What we do

We engage with local institutions for long term co-learning experiences in landscapes. We use the concept of sentinel landscapes, which has been used in different ways by groups aiming to understand or reconcile conservation and development tradeoffs (i.e. CIFOR, ICRAF, USDA, WWF, IUCN, FAO, etc). We think it is imperative that our efforts strengthen pre-existing institutional capacities in ways that ensure inclusivity. That means our partners are determined by common-concern entry points and by a rigorous analysis of the pre-existing institutional arrangements.

Tanah Air Beta does not manage any landscapes. Our techniques are used to establish ties between the range of actors that affect landscapes. We strive to make the relationships in ways that better coordinate effort and commitment for working at a landscape level to achieve more equitable, inclusive development, and to conserve biodiversity. We use methods that suit the local context – which means using inductive methods before any deductive approaches are used.

TAB members come from diverse disciplinary, cultural, and career backgrounds, but work as a team using transdisciplinary, sustainability science. That means we partner with local societal institutions to conceive of and focus on solutions to shared problems. This requires heavy up-front, collaborative problem-framing and some methods for our work include: appreciative enquiry, historical trends analysis, actor network analysis, visualization methods, participatory rural appraisal techniques, systems analysis and modeling, and participatory theory of change techniques.

Our mission is to bring innovative, relevant scientific techniques to enable local populations, NGOs, local government and the private sector to achieve better outcomes at the scale of landscapes and seascapes. Therefore, we work in landscapes and seascapes that are in transition – where the pressures of development could bring benefits to local people but could also lead to environmental destruction and the capture of economic benefits by outside corporations. We aim to apply science in order to mediate these transitions and achieve better outcomes for people and nature. Tanah Air Beta plans to expand its activities and to work with partners in several landscapes in Indonesia to apply integrative techniques to help people achieve vibrant and biodiverse rural landscapes.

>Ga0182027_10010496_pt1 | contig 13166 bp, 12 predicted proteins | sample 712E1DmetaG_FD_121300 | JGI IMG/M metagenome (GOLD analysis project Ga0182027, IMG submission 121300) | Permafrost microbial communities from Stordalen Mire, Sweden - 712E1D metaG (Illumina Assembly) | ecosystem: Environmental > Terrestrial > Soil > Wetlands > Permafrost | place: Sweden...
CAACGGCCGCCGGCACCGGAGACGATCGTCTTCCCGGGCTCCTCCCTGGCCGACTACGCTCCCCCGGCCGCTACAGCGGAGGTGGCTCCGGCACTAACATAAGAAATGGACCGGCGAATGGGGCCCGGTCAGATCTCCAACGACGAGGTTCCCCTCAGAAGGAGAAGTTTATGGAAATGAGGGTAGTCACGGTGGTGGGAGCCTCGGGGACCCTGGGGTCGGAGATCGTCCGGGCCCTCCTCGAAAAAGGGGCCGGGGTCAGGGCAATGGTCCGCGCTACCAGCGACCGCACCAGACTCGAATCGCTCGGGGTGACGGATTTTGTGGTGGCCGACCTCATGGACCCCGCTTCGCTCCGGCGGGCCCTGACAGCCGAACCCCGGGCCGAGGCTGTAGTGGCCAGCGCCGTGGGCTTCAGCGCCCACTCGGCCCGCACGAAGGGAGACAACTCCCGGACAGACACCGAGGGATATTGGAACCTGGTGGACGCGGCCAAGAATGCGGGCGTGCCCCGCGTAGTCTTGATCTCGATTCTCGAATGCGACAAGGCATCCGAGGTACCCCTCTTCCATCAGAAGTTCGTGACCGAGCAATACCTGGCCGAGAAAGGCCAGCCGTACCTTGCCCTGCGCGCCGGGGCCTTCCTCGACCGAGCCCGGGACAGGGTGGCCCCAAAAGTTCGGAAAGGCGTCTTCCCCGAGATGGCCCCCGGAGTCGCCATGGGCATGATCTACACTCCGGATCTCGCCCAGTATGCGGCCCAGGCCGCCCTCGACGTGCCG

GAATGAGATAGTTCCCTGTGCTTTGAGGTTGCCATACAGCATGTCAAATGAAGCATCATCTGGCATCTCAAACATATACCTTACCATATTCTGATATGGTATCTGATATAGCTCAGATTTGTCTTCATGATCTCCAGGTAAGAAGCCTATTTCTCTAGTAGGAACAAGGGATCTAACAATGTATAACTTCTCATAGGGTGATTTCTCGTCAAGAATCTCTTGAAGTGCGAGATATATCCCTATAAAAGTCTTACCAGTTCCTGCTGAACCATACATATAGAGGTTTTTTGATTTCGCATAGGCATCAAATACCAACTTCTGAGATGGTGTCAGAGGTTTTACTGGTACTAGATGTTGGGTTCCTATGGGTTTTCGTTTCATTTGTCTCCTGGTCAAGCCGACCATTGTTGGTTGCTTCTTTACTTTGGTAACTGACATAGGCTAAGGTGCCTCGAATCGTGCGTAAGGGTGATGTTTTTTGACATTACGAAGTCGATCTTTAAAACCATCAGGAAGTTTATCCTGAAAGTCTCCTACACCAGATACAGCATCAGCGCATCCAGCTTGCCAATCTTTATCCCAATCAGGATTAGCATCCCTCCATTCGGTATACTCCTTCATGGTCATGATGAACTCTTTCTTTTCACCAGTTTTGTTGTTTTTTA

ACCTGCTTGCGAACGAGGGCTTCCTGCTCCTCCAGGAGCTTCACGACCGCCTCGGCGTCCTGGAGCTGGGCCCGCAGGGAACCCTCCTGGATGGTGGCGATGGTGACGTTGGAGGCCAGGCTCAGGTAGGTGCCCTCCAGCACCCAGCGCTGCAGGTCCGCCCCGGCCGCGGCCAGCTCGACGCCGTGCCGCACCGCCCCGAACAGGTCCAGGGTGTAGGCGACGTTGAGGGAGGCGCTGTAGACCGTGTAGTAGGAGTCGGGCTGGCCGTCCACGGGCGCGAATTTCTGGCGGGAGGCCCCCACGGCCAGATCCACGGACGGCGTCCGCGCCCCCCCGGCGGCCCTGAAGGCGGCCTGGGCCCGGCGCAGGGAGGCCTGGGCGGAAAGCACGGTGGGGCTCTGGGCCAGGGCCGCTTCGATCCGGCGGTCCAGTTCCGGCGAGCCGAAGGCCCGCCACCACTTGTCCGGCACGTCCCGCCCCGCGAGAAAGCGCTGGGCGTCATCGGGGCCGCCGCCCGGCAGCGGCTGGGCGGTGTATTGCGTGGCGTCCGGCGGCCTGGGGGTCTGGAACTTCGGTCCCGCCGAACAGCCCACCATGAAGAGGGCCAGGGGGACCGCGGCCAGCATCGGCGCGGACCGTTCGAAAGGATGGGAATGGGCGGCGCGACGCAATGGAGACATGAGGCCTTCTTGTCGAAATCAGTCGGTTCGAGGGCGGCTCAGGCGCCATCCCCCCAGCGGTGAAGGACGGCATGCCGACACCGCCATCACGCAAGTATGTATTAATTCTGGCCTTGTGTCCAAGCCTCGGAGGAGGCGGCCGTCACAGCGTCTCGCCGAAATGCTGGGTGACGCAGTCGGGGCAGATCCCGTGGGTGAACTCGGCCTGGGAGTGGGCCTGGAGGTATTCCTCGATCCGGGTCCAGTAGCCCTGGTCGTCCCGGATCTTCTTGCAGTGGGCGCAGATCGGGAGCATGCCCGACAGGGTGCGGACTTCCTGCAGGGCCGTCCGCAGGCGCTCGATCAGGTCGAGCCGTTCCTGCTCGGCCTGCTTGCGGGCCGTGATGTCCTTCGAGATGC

Where we do it

We mainly work in the tropics and have thus far established partnerships in parts of Southeast Asia and Africa.  We welcome future partnerships elsewhere and are seeking them out in Canada to build communities of commitment that install learning mechanisms for sustainability. These communities would serve to benefit if they closed the dialogue gaps between people working on the ground in both North American landscapes and in tropical landscapes, and people advancing sustainability agendas at global fora.



Most of our current work is in Indonesia. It is a place where we have numerous connections, where Tanah Air Beta is headquartered, and where Intu, our director is from. A two minute video exploring what landscapes look like in Indonesia is found here.




Seeking collaborations in:


Much of our team now works out of the University of British Columbia, where there is lots of capacity to deploy towards landscape learning partnerships. Exchanging information and opening up dialogue with people engaged in action research with First Nations groups could inform how institutional arrangements might be steered towards more wins and fewer losses for inclusive, sustainable development across the range of our sentinel landscapes.


Tropical north Australia faces many of the same problems faced by other tropical countries. Tanah Air Beta was conceived of in North Queensland as a way to connect Australian colleagues with their tropical neighbors. There is much to learn from and influence in Australia’s landscapes – issues include the inclusive development for marginalized Aboriginal groups, conservation and development trade-offs, biophysical development constraints, distribution of state finances, and the governance of large-scale investments.



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